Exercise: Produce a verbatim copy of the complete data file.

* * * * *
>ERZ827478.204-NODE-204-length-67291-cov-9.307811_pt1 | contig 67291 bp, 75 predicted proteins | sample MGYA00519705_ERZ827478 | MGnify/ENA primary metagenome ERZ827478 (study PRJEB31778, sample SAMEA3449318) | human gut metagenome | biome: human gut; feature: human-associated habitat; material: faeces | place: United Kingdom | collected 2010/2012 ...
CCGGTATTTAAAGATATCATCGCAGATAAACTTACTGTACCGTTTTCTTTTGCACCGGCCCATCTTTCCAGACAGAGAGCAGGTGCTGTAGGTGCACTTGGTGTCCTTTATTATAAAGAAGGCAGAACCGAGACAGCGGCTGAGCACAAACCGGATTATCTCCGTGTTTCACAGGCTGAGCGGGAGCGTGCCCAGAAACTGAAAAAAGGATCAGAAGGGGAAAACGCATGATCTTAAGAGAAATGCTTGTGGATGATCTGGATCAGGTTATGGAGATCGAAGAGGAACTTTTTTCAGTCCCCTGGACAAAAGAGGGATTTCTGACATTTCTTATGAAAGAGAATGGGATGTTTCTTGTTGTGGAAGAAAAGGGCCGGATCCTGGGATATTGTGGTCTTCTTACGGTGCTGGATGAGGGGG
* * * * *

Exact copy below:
>ERZ827478.204-NODE-204-length-67291-cov-9.307811_pt1 | contig 67291 bp, 75 predicted proteins | sample MGYA00519705_ERZ827478 | MGnify/ENA primary metagenome ERZ827478 (study PRJEB31778, sample SAMEA3449318) | human gut metagenome | biome: human gut; feature: human-associated habitat; material: faeces | place: United Kingdom | collected 2010/2012 ...
CCGGTATTTAAAGATATCATCGCAGATAAACTTACTGTACCGTTTTCTTTTGCACCGGCCCATCTTTCCAGACAGAGAGCAGGTGCTGTAGGTGCACTTGGTGTCCTTTATTATAAAGAAGGCAGAACCGAGACAGCGGCTGAGCACAAACCGGATTATCTCCGTGTTTCACAGGCTGAGCGGGAGCGTGCCCAGAAACTGAAAAAAGGATCAGAAGGGGAAAACGCATGATCTTAAGAGAAATGCTTGTGGATGATCTGGATCAGGTTATGGAGATCGAAGAGGAACTTTTTTCAGTCCCCTGGACAAAAGAGGGATTTCTGACATTTCTTATGAAAGAGAATGGGATGTTTCTTGTTGTGGAAGAAAAGGGCCGGATCCTGGGATATTGTGGTCTTCTTACGGTGCTGGATGAGGGGG